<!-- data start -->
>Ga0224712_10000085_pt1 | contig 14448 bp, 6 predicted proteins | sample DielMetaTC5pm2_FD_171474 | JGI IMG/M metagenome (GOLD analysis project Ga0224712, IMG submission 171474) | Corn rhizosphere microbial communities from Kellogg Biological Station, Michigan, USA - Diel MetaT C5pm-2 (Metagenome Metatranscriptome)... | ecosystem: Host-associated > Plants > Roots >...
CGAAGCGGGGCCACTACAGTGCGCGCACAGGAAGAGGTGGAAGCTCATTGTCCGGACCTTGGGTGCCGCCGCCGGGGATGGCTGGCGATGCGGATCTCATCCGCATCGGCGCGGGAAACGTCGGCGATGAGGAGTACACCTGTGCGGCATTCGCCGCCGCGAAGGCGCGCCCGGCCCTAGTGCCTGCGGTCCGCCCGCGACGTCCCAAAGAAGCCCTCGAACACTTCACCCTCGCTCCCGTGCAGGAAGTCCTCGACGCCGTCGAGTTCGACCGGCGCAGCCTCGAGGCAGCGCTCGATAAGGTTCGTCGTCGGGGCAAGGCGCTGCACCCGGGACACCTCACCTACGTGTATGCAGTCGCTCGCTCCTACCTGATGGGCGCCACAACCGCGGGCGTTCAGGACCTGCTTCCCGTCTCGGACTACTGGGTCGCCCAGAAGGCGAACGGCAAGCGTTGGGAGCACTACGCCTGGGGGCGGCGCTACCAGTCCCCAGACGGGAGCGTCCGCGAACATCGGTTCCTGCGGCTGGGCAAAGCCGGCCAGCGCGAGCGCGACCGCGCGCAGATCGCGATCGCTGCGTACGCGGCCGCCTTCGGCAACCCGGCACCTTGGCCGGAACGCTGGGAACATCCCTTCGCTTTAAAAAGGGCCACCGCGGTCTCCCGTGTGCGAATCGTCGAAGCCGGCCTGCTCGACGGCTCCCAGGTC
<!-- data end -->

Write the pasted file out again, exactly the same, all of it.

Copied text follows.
>Ga0224712_10000085_pt1 | contig 14448 bp, 6 predicted proteins | sample DielMetaTC5pm2_FD_171474 | JGI IMG/M metagenome (GOLD analysis project Ga0224712, IMG submission 171474) | Corn rhizosphere microbial communities from Kellogg Biological Station, Michigan, USA - Diel MetaT C5pm-2 (Metagenome Metatranscriptome)... | ecosystem: Host-associated > Plants > Roots >...
CGAAGCGGGGCCACTACAGTGCGCGCACAGGAAGAGGTGGAAGCTCATTGTCCGGACCTTGGGTGCCGCCGCCGGGGATGGCTGGCGATGCGGATCTCATCCGCATCGGCGCGGGAAACGTCGGCGATGAGGAGTACACCTGTGCGGCATTCGCCGCCGCGAAGGCGCGCCCGGCCCTAGTGCCTGCGGTCCGCCCGCGACGTCCCAAAGAAGCCCTCGAACACTTCACCCTCGCTCCCGTGCAGGAAGTCCTCGACGCCGTCGAGTTCGACCGGCGCAGCCTCGAGGCAGCGCTCGATAAGGTTCGTCGTCGGGGCAAGGCGCTGCACCCGGGACACCTCACCTACGTGTATGCAGTCGCTCGCTCCTACCTGATGGGCGCCACAACCGCGGGCGTTCAGGACCTGCTTCCCGTCTCGGACTACTGGGTCGCCCAGAAGGCGAACGGCAAGCGTTGGGAGCACTACGCCTGGGGGCGGCGCTACCAGTCCCCAGACGGGAGCGTCCGCGAACATCGGTTCCTGCGGCTGGGCAAAGCCGGCCAGCGCGAGCGCGACCGCGCGCAGATCGCGATCGCTGCGTACGCGGCCGCCTTCGGCAACCCGGCACCTTGGCCGGAACGCTGGGAACATCCCTTCGCTTTAAAAAGGGCCACCGCGGTCTCCCGTGTGCGAATCGTCGAAGCCGGCCTGCTCGACGGCTCCCAGGTC